UPDATE: Not enough Sloterdijk for you, go here.
A new book from Sloterdijk just came out, it’s called Du musst dein Leben ändern, quite a title. Apparently the title comes from Rilke’s Archaic Torso of Apollo. Here’s a short review (with a rough translation) from Deutsche Welt:
Dass wir im Zeitalter der globalen Krise leben, dämmert mittlerweile jedem. Jetzt hat der Philosoph Peter Sloterdijk das Buch mit dem Rat zur Krise geschrieben: Wenn Du die Welt nicht ändern kannst, ändere Dich selbst.
Der Titel ist Programm: “Du musst dein Leben ändern” behandelt auf gut 700 Seiten Variationen dieses Aufrufs, der sich zugegebenermaßen liest, wie ein Griff in die Trickkiste der Ratgeberliteratur. Das scheint auch der Grund zu sein, weshalb dieses anspruchsvolle Buch auf die Bestseller-Listen gekommen ist. Doch wenn man Sloterdijk vor etwas in Schutz nehmen muss, dann vor solcherlei Vorwürfen. “Du musst dein Leben ändern” ist ein Parforceritt durch die Geistesgeschichte des Morgen- und des Abendlandes.
Ändere nicht die Welt, sondern dich – wem da ein vom Kopf auf die Füße gestellter Marx in den Sinn kommt, der liegt nicht falsch: “Die Philosophen haben die Welt nur verschieden interpretiert, es kommt darauf an, sie zu verändern”, heißt es in der berühmten elften Feuerbachthese von Marx. Doch dieser Weg ist nach Ansicht Sloterdijks gescheitert. Sei es die französische oder die russische Revolution – statt Weltverbesserung brachte die gelenkte Moderne oft nur Repression und unermessliches Leid.
The rest of the review is here.
Apparently the book is already in the process of being translated into English. Here’s a short translation (by yours truly – any improvements are welcome, of course) of the review cited above:
That we live in the time of the global crisis is already obvious to everyone. Now the philosopher Peter Sloterdijk has written a book with a simple advice vis-a-vis this crisis: If you cannot change the world, you can change yourself.
The title of the book already announces its basic premise: You Must Change Your Life stands at about 700 pages that contain numerous variations of this very advice, pages that admittedly could be read as full of stock phrases that are often found in self-help manuals. This also seems to be the reason why this book is currently on the bestseller list. However, in defense of Sloterdijk, we may note that You Must Change Your Life is a tour de force of intellectual history of East and West.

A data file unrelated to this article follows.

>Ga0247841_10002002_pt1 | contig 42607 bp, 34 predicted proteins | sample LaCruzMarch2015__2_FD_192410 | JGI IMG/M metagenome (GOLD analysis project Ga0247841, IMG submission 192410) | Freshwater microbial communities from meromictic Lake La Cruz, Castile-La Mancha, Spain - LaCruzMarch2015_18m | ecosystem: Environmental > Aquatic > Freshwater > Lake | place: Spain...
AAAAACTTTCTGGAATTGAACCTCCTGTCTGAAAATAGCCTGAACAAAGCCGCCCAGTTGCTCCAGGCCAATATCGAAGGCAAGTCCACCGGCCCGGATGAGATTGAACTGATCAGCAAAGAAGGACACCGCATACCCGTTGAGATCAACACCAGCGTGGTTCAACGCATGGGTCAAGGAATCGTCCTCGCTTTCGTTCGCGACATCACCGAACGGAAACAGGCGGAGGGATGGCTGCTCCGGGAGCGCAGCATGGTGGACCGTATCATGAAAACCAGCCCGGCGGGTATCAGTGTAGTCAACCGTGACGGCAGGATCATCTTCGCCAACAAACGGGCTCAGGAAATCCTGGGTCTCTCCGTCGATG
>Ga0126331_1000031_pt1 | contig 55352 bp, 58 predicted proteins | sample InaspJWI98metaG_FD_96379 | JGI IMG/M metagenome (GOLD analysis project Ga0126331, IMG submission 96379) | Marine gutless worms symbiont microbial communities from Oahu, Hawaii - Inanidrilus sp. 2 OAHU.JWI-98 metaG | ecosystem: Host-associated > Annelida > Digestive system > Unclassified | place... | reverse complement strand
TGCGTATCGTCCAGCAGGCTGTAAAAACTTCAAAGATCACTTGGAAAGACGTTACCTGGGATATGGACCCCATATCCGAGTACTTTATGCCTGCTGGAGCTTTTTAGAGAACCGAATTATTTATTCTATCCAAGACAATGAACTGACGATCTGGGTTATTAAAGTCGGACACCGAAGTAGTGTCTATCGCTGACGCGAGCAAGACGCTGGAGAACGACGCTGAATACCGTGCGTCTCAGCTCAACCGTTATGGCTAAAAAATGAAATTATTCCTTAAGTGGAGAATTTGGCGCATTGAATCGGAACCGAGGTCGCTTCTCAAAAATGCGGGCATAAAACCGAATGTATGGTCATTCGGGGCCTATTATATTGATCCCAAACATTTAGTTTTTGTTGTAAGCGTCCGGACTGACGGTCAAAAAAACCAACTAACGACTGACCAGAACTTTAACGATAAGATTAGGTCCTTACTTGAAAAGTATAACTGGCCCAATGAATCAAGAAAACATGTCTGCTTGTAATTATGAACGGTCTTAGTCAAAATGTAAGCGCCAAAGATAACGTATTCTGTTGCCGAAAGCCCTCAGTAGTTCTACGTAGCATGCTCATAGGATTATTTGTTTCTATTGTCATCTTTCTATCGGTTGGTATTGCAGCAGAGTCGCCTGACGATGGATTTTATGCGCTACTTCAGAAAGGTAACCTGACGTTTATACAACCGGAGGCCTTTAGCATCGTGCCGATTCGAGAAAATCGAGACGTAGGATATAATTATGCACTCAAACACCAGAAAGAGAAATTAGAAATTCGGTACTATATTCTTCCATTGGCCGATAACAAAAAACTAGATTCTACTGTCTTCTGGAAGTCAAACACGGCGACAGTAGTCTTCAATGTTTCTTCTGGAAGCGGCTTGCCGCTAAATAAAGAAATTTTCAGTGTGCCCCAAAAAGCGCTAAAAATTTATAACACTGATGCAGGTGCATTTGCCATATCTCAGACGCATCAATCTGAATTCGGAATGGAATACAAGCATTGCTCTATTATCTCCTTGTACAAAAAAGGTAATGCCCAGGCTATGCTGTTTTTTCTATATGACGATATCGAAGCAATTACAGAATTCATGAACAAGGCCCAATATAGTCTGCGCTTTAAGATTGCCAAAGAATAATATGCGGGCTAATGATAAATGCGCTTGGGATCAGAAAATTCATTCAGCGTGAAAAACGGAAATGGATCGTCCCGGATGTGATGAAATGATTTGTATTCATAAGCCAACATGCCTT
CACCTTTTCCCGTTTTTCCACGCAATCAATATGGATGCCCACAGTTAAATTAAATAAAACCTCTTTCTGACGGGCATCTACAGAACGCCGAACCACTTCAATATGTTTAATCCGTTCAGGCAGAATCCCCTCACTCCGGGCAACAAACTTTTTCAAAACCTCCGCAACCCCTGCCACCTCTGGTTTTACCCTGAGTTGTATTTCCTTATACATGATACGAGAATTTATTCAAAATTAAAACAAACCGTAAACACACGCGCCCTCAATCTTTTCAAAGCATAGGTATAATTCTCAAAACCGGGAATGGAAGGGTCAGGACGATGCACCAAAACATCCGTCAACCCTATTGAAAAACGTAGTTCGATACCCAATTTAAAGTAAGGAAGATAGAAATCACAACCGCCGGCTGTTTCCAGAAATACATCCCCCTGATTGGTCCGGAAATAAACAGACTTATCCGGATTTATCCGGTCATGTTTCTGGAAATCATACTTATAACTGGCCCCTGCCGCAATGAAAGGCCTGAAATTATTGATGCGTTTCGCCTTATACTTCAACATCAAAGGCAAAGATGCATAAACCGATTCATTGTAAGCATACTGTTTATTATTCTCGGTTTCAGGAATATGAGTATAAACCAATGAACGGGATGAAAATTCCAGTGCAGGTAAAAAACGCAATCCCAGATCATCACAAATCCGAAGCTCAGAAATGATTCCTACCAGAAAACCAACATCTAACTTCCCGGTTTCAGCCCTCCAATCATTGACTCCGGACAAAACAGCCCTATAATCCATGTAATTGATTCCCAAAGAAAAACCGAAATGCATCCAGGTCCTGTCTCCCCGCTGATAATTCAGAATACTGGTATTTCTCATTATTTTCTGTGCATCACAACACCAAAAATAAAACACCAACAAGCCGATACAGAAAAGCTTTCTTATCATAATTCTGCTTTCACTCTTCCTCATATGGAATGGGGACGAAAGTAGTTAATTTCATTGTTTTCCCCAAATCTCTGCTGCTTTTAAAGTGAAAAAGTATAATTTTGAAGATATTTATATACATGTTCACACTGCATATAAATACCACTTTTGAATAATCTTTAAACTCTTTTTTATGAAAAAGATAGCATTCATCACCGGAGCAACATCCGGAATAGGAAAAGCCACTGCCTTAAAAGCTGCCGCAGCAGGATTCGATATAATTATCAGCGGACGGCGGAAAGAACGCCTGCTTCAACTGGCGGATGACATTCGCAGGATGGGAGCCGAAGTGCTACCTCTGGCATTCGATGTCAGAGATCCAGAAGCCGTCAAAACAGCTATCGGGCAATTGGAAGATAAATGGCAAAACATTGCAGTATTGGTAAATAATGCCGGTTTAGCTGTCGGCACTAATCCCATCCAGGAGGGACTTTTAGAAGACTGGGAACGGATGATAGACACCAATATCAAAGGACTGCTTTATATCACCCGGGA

Change not the world but yourself – if one immediately thinks of Marx’s famous pronouncement from the eleventh thesis on Feuerbach – “Philosophers have hitherto only interpreted the world in various ways; the point is to change it” – one is not wrong as Sloterdijk’s point is that Marx’s approach has not worked. Neither French nor Russian revolution brought us a better world, but only repression and immeasurable suffering.
The Voice of Antiquity.
If we are talking about changing the outside world, then it’s never a bad idea to take a look back and examine the past. Sloterdijk’s search for answers in the ancient world leads him to Greek philosophers although he is equally as willing to listen to Indian gurus, Kafka’s “fasting artist” as well as football coaches.
You Must Change Your Life is a call, a call that comes to modernity from a distant past. It was first identified and later reworked in Rilke’s poem “Archaic Torso of Apollo” – a headless and limbless torso of the god from Louvre, a torso that despite its mutilation still possessed authority, carried “a message that appealed only to itself,” or as Sloterdijk laconically states, had “intensity that challenged the standards of perfection.”
Upword and Onward.
You Must Change Your Life is thus an “absolute imperative” – more absolute/totalitarian than Kantian categorical imperative, and is found at the very core of all religious thought and action. He who wants to change himself, must work on himself. Sloterdijk prefers a somewhat old-fashioned notion of “practice/discipline” because it speaks not of a simple change of products but of a transformation of self. And so Sloterdijk sets off in search of these practitioners and finds them in all walks of life, inside convent walls on beds of nails, but also increasingly today among professional athletes. He calls this human urge to outgrown oneself, to leave the basecamp and to reach the top of the mountain “vertical tension.”
Sloterdijk’s principal witnesses in his case are Nietzsche and Foucault. Nietzsche fits perfectly with the model of “vertical tension” since in Zarathustra he describes humans as being on the rope between animals and overman. Foucault, for Sloterdijk, reveals and works out the connection between the notions of practice, discipline and human development. With Foucault in mind then we read that “it is impossible to change humans without also training them.”
The Crisis Speaks.
But why should I change? Who ultimately has the right or the authority to order me to change? This is, for Sloterdijk, the crisis itself: economic, cultural, moral and ecological crisis. If bankers in their unbridled greed can steal billions, if a vast number of people think of cable television as “culture” and of hamburgers as “pleasure,” if we are destroying the very foundation of our life on this planet, then we must utlimately seriously question ourselves about these matters. Sloterdijk wants us to “adopt daily practices/disciplines of good habits of our communal survival.”
The book ends here and we are left all alone. Sloterdijk does not give us any divine instruction or provides us with an all-encompassing earthly utopia that tells us what is right and what is wrong. Of course, 200 years of Enlightenment and “critique of ideology” have left their traces, but we are not presented with a solution, although for many such solution can be within their reach, were they, of course, to get off the couch.